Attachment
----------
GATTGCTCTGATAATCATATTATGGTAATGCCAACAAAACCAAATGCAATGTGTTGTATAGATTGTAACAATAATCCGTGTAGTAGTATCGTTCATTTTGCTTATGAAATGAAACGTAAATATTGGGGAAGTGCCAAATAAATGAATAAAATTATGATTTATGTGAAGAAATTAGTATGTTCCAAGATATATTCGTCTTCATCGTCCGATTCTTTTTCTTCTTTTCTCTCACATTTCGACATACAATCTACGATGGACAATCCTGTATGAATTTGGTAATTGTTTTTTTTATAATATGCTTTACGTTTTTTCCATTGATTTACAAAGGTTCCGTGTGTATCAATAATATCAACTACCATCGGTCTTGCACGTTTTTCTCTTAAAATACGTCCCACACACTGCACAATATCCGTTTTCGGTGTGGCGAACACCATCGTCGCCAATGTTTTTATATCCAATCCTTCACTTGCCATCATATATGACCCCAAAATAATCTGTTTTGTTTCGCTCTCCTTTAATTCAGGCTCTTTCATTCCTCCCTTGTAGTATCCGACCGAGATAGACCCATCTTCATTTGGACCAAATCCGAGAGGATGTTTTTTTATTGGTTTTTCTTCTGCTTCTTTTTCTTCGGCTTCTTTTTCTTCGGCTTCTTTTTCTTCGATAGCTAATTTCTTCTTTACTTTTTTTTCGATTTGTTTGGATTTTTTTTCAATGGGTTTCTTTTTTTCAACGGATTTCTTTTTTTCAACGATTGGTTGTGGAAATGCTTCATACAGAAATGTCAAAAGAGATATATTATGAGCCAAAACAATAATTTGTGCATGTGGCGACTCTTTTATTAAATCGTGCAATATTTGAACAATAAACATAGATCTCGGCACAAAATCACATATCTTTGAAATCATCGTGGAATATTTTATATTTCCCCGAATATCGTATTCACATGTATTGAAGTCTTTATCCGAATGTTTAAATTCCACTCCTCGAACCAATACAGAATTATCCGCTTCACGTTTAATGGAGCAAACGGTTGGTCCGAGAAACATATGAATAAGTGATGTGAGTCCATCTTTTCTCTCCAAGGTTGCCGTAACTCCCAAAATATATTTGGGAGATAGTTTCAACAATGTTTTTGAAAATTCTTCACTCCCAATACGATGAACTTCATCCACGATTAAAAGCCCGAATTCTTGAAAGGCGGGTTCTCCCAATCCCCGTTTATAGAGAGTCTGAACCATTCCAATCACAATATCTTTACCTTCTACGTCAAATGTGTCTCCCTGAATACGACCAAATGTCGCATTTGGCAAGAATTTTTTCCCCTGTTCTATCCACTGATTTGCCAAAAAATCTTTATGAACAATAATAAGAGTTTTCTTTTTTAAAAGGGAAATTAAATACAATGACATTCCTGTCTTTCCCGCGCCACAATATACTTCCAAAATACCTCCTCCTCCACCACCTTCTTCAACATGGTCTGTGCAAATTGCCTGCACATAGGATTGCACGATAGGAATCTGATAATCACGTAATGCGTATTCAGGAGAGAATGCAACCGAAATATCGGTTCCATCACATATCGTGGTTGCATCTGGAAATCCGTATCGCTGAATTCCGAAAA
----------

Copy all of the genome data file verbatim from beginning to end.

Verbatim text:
GATTGCTCTGATAATCATATTATGGTAATGCCAACAAAACCAAATGCAATGTGTTGTATAGATTGTAACAATAATCCGTGTAGTAGTATCGTTCATTTTGCTTATGAAATGAAACGTAAATATTGGGGAAGTGCCAAATAAATGAATAAAATTATGATTTATGTGAAGAAATTAGTATGTTCCAAGATATATTCGTCTTCATCGTCCGATTCTTTTTCTTCTTTTCTCTCACATTTCGACATACAATCTACGATGGACAATCCTGTATGAATTTGGTAATTGTTTTTTTTATAATATGCTTTACGTTTTTTCCATTGATTTACAAAGGTTCCGTGTGTATCAATAATATCAACTACCATCGGTCTTGCACGTTTTTCTCTTAAAATACGTCCCACACACTGCACAATATCCGTTTTCGGTGTGGCGAACACCATCGTCGCCAATGTTTTTATATCCAATCCTTCACTTGCCATCATATATGACCCCAAAATAATCTGTTTTGTTTCGCTCTCCTTTAATTCAGGCTCTTTCATTCCTCCCTTGTAGTATCCGACCGAGATAGACCCATCTTCATTTGGACCAAATCCGAGAGGATGTTTTTTTATTGGTTTTTCTTCTGCTTCTTTTTCTTCGGCTTCTTTTTCTTCGGCTTCTTTTTCTTCGATAGCTAATTTCTTCTTTACTTTTTTTTCGATTTGTTTGGATTTTTTTTCAATGGGTTTCTTTTTTTCAACGGATTTCTTTTTTTCAACGATTGGTTGTGGAAATGCTTCATACAGAAATGTCAAAAGAGATATATTATGAGCCAAAACAATAATTTGTGCATGTGGCGACTCTTTTATTAAATCGTGCAATATTTGAACAATAAACATAGATCTCGGCACAAAATCACATATCTTTGAAATCATCGTGGAATATTTTATATTTCCCCGAATATCGTATTCACATGTATTGAAGTCTTTATCCGAATGTTTAAATTCCACTCCTCGAACCAATACAGAATTATCCGCTTCACGTTTAATGGAGCAAACGGTTGGTCCGAGAAACATATGAATAAGTGATGTGAGTCCATCTTTTCTCTCCAAGGTTGCCGTAACTCCCAAAATATATTTGGGAGATAGTTTCAACAATGTTTTTGAAAATTCTTCACTCCCAATACGATGAACTTCATCCACGATTAAAAGCCCGAATTCTTGAAAGGCGGGTTCTCCCAATCCCCGTTTATAGAGAGTCTGAACCATTCCAATCACAATATCTTTACCTTCTACGTCAAATGTGTCTCCCTGAATACGACCAAATGTCGCATTTGGCAAGAATTTTTTCCCCTGTTCTATCCACTGATTTGCCAAAAAATCTTTATGAACAATAATAAGAGTTTTCTTTTTTAAAAGGGAAATTAAATACAATGACATTCCTGTCTTTCCCGCGCCACAATATACTTCCAAAATACCTCCTCCTCCACCACCTTCTTCAACATGGTCTGTGCAAATTGCCTGCACATAGGATTGCACGATAGGAATCTGATAATCACGTAATGCGTATTCAGGAGAGAATGCAACCGAAATATCGGTTCCATCACATATCGTGGTTGCATCTGGAAATCCGTATCGCTGAATTCCGAAAA